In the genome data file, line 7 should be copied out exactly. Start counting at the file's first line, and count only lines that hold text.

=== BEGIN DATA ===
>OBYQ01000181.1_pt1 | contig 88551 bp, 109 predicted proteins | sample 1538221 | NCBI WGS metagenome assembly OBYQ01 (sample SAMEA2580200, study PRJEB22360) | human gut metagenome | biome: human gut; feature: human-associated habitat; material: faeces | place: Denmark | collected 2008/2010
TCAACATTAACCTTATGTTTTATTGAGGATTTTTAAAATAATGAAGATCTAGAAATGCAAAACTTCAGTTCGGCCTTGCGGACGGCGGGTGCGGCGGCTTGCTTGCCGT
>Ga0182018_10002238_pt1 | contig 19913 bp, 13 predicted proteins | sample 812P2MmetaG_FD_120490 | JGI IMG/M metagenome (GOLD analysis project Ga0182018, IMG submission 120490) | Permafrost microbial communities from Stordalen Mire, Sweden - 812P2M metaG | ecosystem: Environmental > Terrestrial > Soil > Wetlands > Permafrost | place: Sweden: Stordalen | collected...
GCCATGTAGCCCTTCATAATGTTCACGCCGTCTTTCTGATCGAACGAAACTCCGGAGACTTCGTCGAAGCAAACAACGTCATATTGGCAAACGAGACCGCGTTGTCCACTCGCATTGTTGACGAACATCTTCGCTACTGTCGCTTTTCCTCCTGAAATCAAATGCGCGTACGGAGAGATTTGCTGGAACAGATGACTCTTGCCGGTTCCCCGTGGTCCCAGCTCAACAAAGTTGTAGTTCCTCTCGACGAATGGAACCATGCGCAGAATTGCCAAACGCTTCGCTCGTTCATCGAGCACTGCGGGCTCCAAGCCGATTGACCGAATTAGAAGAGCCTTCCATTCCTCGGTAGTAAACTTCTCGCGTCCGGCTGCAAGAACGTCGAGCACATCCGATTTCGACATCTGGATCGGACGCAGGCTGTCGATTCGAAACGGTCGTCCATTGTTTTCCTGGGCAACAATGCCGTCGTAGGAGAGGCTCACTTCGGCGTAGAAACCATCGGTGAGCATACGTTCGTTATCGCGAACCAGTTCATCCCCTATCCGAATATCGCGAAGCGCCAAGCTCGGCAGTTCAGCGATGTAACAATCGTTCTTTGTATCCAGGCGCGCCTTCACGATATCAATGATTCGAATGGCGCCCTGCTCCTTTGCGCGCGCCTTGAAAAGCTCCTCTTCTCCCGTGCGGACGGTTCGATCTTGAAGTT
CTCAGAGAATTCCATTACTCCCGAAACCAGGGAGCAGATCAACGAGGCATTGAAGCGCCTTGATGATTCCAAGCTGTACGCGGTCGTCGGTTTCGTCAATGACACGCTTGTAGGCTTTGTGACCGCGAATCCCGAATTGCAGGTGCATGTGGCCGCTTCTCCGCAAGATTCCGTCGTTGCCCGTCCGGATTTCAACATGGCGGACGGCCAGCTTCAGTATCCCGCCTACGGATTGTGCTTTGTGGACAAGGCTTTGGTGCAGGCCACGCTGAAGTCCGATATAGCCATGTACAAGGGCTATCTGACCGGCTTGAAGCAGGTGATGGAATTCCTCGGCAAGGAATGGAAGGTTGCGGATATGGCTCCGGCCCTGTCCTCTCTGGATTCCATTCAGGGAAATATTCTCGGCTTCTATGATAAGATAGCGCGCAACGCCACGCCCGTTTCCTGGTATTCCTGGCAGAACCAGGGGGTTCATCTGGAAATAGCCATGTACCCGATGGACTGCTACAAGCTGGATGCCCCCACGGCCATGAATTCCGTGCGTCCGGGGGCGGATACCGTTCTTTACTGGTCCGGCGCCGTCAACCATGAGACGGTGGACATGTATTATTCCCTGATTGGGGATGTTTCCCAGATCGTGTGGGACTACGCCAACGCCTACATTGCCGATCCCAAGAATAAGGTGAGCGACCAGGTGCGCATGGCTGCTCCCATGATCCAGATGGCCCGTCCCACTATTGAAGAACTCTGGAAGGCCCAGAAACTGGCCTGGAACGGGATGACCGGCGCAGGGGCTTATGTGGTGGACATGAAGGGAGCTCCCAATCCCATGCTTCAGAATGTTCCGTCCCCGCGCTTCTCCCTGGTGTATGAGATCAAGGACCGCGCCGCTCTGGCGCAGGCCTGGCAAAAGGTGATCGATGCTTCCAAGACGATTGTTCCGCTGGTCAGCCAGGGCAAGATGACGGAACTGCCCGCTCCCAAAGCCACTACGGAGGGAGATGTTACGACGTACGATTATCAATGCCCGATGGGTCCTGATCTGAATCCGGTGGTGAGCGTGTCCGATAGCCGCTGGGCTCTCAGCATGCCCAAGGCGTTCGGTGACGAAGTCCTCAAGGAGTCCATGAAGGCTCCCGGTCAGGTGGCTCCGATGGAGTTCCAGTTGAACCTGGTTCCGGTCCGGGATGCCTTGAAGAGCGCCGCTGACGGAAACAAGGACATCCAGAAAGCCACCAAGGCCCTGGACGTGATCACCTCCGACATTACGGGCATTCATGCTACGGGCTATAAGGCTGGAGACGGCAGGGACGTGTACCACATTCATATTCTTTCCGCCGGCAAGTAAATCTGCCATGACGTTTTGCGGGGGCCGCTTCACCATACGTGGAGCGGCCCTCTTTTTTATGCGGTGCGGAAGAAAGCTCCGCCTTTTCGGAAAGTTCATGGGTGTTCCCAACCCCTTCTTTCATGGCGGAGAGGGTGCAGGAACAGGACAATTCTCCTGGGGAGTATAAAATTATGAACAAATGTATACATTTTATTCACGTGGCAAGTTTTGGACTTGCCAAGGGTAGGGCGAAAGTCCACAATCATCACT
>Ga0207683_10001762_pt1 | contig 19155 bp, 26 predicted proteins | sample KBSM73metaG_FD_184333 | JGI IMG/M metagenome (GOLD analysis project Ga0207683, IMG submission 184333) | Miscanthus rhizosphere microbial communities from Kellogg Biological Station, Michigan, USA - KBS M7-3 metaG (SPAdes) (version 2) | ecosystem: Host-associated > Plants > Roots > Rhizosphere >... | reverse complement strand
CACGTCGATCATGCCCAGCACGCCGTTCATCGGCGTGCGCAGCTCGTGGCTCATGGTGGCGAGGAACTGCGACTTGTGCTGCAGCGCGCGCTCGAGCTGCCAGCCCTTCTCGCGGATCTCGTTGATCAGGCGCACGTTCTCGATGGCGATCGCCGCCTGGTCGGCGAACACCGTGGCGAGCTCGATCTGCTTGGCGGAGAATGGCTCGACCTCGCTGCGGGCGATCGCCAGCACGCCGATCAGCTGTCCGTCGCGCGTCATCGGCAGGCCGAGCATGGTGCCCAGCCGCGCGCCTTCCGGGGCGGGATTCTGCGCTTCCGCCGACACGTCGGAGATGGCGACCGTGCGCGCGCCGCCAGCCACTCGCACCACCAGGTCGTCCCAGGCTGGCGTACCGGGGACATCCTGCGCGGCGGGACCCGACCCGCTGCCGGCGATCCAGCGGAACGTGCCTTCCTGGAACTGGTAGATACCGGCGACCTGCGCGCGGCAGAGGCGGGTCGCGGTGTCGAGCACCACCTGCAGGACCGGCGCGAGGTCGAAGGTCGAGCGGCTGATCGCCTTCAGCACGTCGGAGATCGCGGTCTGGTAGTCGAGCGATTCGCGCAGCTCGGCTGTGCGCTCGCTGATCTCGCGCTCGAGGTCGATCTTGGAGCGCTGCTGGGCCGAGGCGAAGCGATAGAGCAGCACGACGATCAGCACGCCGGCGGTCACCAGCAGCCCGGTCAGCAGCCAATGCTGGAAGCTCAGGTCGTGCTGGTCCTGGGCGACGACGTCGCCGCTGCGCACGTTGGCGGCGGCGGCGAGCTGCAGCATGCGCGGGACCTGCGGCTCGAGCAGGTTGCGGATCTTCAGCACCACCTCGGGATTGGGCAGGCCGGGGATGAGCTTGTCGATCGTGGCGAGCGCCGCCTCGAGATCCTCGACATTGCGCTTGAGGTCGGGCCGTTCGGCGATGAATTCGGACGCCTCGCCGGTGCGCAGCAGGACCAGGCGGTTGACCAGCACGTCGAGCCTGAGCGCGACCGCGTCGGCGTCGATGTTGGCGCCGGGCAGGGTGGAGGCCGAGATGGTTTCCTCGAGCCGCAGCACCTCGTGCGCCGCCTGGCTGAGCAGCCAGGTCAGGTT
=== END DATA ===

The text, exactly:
CACGTCGATCATGCCCAGCACGCCGTTCATCGGCGTGCGCAGCTCGTGGCTCATGGTGGCGAGGAACTGCGACTTGTGCTGCAGCGCGCGCTCGAGCTGCCAGCCCTTCTCGCGGATCTCGTTGATCAGGCGCACGTTCTCGATGGCGATCGCCGCCTGGTCGGCGAACACCGTGGCGAGCTCGATCTGCTTGGCGGAGAATGGCTCGACCTCGCTGCGGGCGATCGCCAGCACGCCGATCAGCTGTCCGTCGCGCGTCATCGGCAGGCCGAGCATGGTGCCCAGCCGCGCGCCTTCCGGGGCGGGATTCTGCGCTTCCGCCGACACGTCGGAGATGGCGACCGTGCGCGCGCCGCCAGCCACTCGCACCACCAGGTCGTCCCAGGCTGGCGTACCGGGGACATCCTGCGCGGCGGGACCCGACCCGCTGCCGGCGATCCAGCGGAACGTGCCTTCCTGGAACTGGTAGATACCGGCGACCTGCGCGCGGCAGAGGCGGGTCGCGGTGTCGAGCACCACCTGCAGGACCGGCGCGAGGTCGAAGGTCGAGCGGCTGATCGCCTTCAGCACGTCGGAGATCGCGGTCTGGTAGTCGAGCGATTCGCGCAGCTCGGCTGTGCGCTCGCTGATCTCGCGCTCGAGGTCGATCTTGGAGCGCTGCTGGGCCGAGGCGAAGCGATAGAGCAGCACGACGATCAGCACGCCGGCGGTCACCAGCAGCCCGGTCAGCAGCCAATGCTGGAAGCTCAGGTCGTGCTGGTCCTGGGCGACGACGTCGCCGCTGCGCACGTTGGCGGCGGCGGCGAGCTGCAGCATGCGCGGGACCTGCGGCTCGAGCAGGTTGCGGATCTTCAGCACCACCTCGGGATTGGGCAGGCCGGGGATGAGCTTGTCGATCGTGGCGAGCGCCGCCTCGAGATCCTCGACATTGCGCTTGAGGTCGGGCCGTTCGGCGATGAATTCGGACGCCTCGCCGGTGCGCAGCAGGACCAGGCGGTTGACCAGCACGTCGAGCCTGAGCGCGACCGCGTCGGCGTCGATGTTGGCGCCGGGCAGGGTGGAGGCCGAGATGGTTTCCTCGAGCCGCAGCACCTCGTGCGCCGCCTGGCTGAGCAGCCAGGTCAGGTT